Having worked alongside and added value to laboratory research for more than 40 years, the firm has established itself as a truly integrated and respected member of the genetics research community.

Katie Parrington, HR Officer at Singer Instruments, says: “I think it’s a balance, because it’s great to have diversity – we need that to have an innovative, forward-thinking decisive team which is all about what we are. Continuous improvement is a big tagline of everything we do, and we need a wide set of brains and different experiences.

“We want to tap into our local area, but in order to get that real diversity of people who have experienced different things we’re extending our plans for increasing our pipeline.

“Part of being involved in the new LSIP is to get that understanding and to network more so that we can have stronger links with education providers for our STEM outreach.”

“We’ve joined LSIP to get our name out there, attract people in and continue to build that pipeline, because there are some niche roles that we will need to fill.

“Some roles we don’t know what we will need yet because the future is changing and evolving, and our research and our understanding of what customers need and want for the next five, ten or more years, the jobs haven’t been created yet. So it’s about being ahead of the curve so that we’re listening to global changes and responding to them.”

The career and the workspace is a bigger entity than the role

Together, the Devon & Somerset LSIP team will work with universities, colleges and training providers to ensure the voice of employers is at the forefront of a skills agenda that meets the needs of the economies across both counties.

A skilled workforce is crucial if our region’s businesses are to survive and thrive in this increasingly uncertain economic environment.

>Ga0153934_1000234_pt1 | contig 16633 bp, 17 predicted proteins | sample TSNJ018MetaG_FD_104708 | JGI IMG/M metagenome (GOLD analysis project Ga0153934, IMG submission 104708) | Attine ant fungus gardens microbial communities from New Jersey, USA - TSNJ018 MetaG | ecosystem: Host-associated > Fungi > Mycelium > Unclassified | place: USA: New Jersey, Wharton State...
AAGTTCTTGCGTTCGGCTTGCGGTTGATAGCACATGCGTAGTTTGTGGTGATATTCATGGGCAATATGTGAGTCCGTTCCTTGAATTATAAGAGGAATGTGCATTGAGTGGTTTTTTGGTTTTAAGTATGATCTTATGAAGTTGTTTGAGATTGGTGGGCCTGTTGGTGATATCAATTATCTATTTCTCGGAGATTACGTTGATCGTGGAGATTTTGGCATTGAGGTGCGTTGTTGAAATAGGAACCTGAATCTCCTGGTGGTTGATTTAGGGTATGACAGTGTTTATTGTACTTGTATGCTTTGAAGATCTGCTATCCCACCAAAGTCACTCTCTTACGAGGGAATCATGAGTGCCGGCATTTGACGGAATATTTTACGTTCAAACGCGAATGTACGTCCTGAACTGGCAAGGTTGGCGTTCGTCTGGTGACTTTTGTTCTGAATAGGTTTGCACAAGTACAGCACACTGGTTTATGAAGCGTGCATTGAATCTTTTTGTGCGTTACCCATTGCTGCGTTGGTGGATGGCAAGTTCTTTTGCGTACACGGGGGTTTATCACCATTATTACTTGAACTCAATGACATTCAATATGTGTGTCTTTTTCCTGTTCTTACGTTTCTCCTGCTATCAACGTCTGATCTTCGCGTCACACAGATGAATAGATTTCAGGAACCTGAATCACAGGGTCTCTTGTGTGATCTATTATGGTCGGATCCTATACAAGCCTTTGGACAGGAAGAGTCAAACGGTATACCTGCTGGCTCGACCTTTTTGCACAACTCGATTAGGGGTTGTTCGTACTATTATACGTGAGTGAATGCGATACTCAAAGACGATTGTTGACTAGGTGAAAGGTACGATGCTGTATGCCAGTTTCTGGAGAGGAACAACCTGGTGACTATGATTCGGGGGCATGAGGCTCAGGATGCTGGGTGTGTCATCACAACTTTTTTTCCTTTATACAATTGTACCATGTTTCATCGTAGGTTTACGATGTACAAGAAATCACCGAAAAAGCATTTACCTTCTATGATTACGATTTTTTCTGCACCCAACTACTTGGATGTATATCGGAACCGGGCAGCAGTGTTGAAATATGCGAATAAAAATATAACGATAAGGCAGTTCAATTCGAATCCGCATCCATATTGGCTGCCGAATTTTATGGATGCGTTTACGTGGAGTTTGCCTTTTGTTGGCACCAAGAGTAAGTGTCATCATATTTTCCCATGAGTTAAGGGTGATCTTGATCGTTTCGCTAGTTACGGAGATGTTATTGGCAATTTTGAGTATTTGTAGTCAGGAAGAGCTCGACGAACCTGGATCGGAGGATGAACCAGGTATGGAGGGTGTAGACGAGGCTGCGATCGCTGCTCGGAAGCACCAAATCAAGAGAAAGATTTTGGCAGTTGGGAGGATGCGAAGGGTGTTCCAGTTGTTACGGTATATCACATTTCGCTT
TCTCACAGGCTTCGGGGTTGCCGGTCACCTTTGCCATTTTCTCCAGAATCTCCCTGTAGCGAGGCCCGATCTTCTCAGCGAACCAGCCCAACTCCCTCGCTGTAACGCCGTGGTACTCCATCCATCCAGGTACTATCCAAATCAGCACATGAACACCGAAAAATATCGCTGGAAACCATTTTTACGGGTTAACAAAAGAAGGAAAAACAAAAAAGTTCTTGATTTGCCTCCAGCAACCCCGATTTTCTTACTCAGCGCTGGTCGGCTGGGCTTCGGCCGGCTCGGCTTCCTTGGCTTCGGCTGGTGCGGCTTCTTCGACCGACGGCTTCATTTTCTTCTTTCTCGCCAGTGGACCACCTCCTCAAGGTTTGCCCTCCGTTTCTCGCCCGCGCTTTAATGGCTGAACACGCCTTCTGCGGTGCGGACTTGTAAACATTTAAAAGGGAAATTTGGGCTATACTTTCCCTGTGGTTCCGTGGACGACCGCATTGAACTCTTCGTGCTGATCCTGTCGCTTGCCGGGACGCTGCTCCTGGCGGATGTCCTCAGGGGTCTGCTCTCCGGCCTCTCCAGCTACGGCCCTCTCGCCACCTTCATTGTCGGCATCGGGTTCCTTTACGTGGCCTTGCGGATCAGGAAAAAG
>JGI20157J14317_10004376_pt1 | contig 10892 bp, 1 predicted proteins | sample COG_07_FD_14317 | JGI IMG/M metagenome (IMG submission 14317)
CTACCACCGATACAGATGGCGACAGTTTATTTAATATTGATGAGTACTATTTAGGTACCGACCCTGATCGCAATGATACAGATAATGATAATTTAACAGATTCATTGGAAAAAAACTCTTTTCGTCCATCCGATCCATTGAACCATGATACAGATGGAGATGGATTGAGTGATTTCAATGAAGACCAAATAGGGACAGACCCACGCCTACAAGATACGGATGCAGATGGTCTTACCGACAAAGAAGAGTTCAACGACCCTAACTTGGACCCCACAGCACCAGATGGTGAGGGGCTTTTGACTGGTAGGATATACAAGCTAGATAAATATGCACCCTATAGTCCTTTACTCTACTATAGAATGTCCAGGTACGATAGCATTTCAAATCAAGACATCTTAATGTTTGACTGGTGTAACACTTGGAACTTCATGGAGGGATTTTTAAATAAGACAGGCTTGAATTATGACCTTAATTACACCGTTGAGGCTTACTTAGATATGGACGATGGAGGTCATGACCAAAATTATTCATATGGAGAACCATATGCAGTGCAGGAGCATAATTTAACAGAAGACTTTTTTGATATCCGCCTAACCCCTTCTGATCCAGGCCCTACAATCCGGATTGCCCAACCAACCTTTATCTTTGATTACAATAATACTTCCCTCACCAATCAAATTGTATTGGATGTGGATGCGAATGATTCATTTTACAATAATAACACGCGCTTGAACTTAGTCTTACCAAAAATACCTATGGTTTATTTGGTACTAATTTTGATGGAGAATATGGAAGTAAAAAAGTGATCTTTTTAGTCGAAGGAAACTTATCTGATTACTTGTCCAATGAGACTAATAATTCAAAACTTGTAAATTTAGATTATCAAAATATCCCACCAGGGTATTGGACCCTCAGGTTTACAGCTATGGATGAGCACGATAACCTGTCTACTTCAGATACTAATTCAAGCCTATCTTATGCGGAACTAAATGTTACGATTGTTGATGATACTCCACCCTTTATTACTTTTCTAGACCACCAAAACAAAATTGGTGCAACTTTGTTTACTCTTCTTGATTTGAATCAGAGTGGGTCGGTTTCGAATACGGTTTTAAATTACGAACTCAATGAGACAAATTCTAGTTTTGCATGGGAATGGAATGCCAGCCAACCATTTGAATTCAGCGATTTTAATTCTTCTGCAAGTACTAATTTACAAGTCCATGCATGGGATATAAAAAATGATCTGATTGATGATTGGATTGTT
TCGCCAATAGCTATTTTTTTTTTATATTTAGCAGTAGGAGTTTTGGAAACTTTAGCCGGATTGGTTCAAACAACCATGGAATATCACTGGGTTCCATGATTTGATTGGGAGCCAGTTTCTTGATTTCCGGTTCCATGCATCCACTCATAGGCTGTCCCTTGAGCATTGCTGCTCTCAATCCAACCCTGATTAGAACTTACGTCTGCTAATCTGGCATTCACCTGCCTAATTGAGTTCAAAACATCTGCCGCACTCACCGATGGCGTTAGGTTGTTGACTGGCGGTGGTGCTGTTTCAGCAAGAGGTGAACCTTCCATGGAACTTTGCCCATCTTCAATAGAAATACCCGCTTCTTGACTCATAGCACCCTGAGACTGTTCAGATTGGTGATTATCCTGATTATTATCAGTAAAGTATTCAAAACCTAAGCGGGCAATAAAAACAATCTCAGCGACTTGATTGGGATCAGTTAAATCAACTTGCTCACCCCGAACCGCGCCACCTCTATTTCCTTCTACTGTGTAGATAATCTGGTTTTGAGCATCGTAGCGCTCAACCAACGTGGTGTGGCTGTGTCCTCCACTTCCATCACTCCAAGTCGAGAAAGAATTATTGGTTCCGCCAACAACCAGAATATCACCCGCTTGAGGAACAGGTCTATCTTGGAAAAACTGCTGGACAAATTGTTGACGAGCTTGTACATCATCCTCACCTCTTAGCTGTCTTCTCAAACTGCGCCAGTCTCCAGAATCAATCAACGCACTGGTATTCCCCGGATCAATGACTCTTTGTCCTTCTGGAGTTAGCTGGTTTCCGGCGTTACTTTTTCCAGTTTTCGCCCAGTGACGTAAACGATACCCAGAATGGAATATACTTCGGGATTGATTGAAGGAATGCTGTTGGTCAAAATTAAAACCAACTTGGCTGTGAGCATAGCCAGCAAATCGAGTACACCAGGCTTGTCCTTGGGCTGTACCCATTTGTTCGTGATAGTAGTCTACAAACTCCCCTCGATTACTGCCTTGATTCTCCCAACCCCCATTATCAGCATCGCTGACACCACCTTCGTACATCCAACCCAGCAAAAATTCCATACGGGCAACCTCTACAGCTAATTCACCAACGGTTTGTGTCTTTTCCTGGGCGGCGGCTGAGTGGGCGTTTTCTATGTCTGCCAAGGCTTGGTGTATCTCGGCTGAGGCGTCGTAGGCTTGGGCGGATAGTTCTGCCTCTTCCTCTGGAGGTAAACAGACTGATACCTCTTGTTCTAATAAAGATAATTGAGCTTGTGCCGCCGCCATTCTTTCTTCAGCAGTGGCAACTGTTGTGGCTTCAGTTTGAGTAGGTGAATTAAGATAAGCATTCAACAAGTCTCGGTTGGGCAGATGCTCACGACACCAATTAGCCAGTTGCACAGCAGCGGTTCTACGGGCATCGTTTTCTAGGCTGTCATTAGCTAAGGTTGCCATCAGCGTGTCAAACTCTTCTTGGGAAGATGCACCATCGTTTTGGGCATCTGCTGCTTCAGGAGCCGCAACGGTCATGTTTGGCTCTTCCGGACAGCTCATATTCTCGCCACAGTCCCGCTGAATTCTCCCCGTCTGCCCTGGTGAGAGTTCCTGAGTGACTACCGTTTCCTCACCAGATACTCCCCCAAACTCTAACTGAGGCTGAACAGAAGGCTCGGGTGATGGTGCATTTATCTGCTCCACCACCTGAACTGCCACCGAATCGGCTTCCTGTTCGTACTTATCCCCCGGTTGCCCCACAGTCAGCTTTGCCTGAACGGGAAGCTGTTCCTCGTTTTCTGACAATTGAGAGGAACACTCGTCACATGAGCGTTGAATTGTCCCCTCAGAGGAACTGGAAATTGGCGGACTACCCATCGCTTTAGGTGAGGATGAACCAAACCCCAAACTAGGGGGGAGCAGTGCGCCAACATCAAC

Katie says: “Some of those skills, you almost don’t want people who are too niche because it does them a disservice. You want people, particularly those youngsters who have been impacted by the pandemic and not had the opportunity to communicate and get part-time jobs.

“Some of those soft, essential skills that come through naturally, they’re not there. Part of what we feed back to colleges is to spend and invest time in building those communication, management and leadership skills.

“We can teach the skills of the technical side of the job, but it’s those skills that will bring the leaders in and drive change in a company which should have more weight. The career and the workspace is a bigger entity than the role.”

Singer Instruments

A big opportunity to make change happen

Businesses have been saying for years about how there aren’t enough of the right sort of skills in the local workforce and need help to raise the profile of the area and the rewarding careers available.

The LSIP aims to work with employers and skills providers to redress that balance and fill any skills gaps which will, in turn, benefit businesses and staff.

Robbie says: “The objective of the LSIP is to get people into meaningful work and create meaningful employment. We need people who put continuous improvement at the heart of their ethos in whatever skills they’re doing. 

“That potentially almost creates a two-tier employment system where you have high skills, high reward and low skills, low reward, which is not good. Businesses need to get better at getting better at creating a pathway from low tier to high tier.

“We don’t necessarily need more engineers. We need engineers doing the right things, and if you can simplify stuff, you’ll see an improvement.”

Katie adds: “It will be interesting to see what happens with the Devon & Somerset LSIP. I think that employers need to have a big seat at the table when it comes to course content. It is a big opportunity to make change happen.”

If you are an employer in Devon or Somerset, please share your views by completing the short form on the Devon & Somerset LSIP website.